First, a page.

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Updated on Monday, November 24, 2014
This is supposed to be the most wonderful time of the year – and it can be if we’re talking about spending time with friends and family or enjoying the seasonal festivities.
But when it comes to your budget this time of year, things probably aren’t quite as wonderful. Let’s not kid ourselves; the holiday season gets expensive. The cost of hosting fancy dinners, throwing parties, and buying presents for every single person you know adds up, and fast.
If you’re trying to create better money management habits and rein in your spending, you need to know how to get through the holidays without blowing your budget – and without earning yourself a label like “Scrooge” or “Grinch.” Here’s how you can walk that fine line between sticking to your budget and enjoying the season:
1. Create a Spending Plan
Your budget may get you through other months of the year just fine. But in November and December, you’ll likely face additional expenses and higher costs. Prepare ahead of time and arm yourself with a spending plan.
Create your budget now for your holiday spending. List out the additional expenses you’ll have from now until the end of the year. You may need to cut back on your normal discretionary spending to make room for purchasing gifts, buying more alcohol to bring to parties, or accounting for a big grocery bill if you need to help out with holiday meals.
Once you set a spending plan, stick to it. Avoid impulsive purchases when doing your holiday shopping, and don’t pick up any items you didn’t plan for. That means don’t buy items for yourself while you’re out picking up gifts for others.
2. Skip Black Friday (But Consider Cyber Monday, If You Must)
The “deals” you’ll have access to aren’t usually worth getting caught up in the madness, stress, and consumer feeding frenzy that is Black Friday in America. Keep in mind this is a retail holiday created by for-profit companies. It’s not about giving you a deal, and there are several reasons you won’t score the amazing savings you think you will.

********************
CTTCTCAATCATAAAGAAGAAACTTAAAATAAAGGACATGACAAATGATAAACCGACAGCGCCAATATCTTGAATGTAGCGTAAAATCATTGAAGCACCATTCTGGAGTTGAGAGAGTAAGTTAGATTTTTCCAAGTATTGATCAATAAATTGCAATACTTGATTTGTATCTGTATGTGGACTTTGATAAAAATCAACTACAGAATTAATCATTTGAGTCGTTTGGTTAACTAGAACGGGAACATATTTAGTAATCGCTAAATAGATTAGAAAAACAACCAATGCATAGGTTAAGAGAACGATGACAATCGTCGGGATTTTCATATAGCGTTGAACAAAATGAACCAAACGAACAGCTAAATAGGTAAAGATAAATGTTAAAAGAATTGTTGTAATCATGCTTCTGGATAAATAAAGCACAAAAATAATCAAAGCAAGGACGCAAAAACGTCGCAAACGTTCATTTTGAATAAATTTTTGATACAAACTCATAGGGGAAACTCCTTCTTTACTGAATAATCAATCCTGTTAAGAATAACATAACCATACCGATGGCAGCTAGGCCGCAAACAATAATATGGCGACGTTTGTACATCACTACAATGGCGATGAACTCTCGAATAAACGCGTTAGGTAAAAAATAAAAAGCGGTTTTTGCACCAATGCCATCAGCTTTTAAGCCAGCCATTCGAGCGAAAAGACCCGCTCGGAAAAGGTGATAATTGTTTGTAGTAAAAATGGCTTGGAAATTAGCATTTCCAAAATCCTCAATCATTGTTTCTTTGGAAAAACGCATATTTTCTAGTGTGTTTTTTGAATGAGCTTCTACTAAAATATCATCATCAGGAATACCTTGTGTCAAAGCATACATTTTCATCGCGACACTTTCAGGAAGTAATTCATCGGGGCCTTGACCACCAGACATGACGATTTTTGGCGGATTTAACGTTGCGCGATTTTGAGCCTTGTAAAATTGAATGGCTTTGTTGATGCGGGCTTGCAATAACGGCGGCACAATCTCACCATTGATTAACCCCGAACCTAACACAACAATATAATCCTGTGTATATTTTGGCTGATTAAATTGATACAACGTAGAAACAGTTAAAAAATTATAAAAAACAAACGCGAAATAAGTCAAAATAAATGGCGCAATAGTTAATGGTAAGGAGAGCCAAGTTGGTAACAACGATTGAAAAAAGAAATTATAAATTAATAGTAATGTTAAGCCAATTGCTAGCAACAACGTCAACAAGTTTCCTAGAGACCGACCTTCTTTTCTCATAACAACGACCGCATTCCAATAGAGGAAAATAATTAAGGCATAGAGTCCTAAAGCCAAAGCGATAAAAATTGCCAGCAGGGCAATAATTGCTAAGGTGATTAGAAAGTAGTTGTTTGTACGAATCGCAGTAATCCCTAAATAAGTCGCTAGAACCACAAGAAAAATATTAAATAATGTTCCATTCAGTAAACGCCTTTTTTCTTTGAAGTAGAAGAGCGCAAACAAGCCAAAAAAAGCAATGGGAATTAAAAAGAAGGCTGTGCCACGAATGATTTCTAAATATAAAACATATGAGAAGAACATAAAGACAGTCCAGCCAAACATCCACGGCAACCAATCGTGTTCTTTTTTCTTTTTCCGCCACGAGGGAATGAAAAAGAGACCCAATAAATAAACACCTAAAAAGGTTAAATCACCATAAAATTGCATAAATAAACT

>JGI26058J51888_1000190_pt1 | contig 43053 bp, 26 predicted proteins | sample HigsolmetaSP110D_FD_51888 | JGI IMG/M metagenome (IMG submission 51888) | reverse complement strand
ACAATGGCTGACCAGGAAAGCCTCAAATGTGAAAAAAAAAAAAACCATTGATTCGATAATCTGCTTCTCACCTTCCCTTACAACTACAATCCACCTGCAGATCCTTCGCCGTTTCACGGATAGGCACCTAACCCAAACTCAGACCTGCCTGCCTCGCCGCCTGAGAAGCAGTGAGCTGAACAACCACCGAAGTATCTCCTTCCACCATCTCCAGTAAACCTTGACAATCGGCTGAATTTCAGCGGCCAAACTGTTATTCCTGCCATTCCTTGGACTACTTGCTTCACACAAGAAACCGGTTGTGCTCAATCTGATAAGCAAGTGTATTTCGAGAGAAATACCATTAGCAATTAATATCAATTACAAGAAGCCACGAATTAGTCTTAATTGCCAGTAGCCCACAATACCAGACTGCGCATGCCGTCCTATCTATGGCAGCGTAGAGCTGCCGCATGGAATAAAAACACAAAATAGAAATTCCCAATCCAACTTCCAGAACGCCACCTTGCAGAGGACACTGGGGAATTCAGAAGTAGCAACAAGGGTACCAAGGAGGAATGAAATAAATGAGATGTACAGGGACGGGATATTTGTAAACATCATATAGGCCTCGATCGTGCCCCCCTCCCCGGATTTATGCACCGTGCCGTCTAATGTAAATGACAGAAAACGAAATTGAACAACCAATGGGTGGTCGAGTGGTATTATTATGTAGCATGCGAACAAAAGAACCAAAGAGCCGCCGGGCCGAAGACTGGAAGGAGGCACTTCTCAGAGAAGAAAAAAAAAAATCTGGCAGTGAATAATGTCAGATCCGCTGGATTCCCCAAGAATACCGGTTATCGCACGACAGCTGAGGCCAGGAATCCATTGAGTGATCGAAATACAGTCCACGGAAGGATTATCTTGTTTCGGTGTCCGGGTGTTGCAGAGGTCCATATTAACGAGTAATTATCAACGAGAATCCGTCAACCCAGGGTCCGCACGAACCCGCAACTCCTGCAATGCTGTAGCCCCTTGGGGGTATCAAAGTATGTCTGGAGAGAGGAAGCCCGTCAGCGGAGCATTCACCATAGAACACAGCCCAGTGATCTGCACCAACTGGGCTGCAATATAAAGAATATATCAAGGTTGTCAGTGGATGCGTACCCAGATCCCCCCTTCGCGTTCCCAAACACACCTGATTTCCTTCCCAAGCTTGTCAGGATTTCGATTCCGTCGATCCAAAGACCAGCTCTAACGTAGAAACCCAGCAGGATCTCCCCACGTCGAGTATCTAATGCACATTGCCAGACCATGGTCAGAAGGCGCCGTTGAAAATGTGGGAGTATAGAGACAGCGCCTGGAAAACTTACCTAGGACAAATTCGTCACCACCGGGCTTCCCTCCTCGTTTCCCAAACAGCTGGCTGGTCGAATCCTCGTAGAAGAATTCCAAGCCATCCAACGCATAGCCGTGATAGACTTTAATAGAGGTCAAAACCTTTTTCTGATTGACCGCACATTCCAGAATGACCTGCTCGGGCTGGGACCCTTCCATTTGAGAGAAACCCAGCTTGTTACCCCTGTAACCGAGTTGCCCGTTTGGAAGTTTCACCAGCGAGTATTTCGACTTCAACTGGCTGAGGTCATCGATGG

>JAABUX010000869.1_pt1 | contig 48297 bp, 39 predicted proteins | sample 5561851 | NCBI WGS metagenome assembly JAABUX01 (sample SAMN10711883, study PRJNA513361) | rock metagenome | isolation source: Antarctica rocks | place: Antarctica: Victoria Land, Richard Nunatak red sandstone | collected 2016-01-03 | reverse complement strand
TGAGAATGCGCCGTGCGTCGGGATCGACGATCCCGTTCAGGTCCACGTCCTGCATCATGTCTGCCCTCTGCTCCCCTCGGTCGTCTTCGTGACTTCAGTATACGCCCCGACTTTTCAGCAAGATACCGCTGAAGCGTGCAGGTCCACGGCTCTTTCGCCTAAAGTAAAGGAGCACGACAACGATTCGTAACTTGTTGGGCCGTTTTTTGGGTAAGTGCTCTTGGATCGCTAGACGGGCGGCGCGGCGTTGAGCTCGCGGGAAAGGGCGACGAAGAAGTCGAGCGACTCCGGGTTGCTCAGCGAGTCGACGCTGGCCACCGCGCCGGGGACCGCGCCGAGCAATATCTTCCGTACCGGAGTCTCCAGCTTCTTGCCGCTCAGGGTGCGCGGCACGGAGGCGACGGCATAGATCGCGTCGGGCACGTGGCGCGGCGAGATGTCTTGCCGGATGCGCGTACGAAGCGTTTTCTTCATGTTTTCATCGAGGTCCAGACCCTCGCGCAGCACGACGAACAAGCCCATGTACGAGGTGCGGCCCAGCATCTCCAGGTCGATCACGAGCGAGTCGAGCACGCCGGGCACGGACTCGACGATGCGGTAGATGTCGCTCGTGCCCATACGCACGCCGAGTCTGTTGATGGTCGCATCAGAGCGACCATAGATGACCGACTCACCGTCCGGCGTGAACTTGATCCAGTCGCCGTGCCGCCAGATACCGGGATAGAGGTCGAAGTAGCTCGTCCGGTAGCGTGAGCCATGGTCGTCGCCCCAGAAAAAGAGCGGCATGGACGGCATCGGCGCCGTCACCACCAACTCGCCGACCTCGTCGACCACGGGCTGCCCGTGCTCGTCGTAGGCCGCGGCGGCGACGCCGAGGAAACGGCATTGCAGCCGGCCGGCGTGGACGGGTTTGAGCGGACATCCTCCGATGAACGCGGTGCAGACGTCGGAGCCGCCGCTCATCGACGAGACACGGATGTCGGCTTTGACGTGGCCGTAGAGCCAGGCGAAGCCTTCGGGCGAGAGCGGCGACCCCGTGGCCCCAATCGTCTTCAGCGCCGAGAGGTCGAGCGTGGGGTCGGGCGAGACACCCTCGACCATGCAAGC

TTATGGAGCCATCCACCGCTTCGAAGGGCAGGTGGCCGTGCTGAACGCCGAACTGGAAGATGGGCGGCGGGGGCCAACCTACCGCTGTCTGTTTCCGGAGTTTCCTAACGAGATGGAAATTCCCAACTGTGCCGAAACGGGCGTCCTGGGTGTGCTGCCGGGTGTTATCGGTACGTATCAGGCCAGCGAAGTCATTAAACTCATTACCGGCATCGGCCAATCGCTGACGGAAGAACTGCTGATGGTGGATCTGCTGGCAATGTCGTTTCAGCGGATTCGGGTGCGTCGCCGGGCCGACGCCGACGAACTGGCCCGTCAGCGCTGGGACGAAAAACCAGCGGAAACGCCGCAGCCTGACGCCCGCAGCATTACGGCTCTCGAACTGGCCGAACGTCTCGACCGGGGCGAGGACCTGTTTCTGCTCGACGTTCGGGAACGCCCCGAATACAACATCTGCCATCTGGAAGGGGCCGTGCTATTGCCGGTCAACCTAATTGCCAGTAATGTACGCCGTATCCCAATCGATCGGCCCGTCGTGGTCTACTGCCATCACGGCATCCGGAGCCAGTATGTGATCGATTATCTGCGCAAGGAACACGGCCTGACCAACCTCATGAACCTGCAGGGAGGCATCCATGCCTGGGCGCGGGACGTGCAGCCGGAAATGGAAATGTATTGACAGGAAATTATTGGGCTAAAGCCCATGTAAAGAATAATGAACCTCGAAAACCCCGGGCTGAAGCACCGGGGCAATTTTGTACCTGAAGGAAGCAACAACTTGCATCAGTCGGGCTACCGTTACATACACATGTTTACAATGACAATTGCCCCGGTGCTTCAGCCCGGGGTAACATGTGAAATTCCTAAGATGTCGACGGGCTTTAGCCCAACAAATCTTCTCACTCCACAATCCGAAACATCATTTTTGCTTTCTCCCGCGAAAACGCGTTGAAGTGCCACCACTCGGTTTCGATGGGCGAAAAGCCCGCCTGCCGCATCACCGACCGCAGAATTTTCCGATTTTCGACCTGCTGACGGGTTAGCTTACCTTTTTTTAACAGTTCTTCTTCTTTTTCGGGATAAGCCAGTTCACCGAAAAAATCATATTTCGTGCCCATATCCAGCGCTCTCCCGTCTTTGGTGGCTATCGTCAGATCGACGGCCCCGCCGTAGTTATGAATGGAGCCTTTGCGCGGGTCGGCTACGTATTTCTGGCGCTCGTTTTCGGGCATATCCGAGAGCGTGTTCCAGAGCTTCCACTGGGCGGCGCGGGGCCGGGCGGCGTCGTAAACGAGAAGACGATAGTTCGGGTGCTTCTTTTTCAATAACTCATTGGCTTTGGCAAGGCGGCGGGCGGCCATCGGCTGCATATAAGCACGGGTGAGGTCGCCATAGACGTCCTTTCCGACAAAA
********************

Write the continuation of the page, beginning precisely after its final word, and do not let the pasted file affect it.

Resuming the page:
Let’s start with the fact that most stores have limited quantities of sale items (and they may or may not disclose that fact in their advertising). You’re unlikely to pick up more than one coveted item on your list. Or any item, if you weren’t waiting in line days before the event started. While you still get the insane footage of people stampeding through stores, many retailers hand out numbered tickets on the hottest items before the rush begins.
So it doesn’t matter if you hurdle over grannies and push little kids out of the way. If they have an entire base camp set up outside Best Buy and you show up after them, they have the golden ticket and you don’t.
And many of the doorbuster deals aren’t on quality products. The sale items aren’t the top-of-the-line, best version of the product. Many manufacturers make items specifically for Black Friday that are cheaper than the versions normally stocked in stores. If you care about quality, you’re better off shopping regular sales throughout the year (or sales that pop up between Thanksgiving and Christmas).
Finally, biggest reason you’re not getting a deal is because your savings may be completely manufactured. Retailers often mark prices up ahead of Black Friday, so they can reduce them and make it look like you scored a great deal. Others will never intend to sell an item at the “full price” at all.
Just because the tag says an item was originally $100 and now it’s on sale for $50 does not mean you saved $50.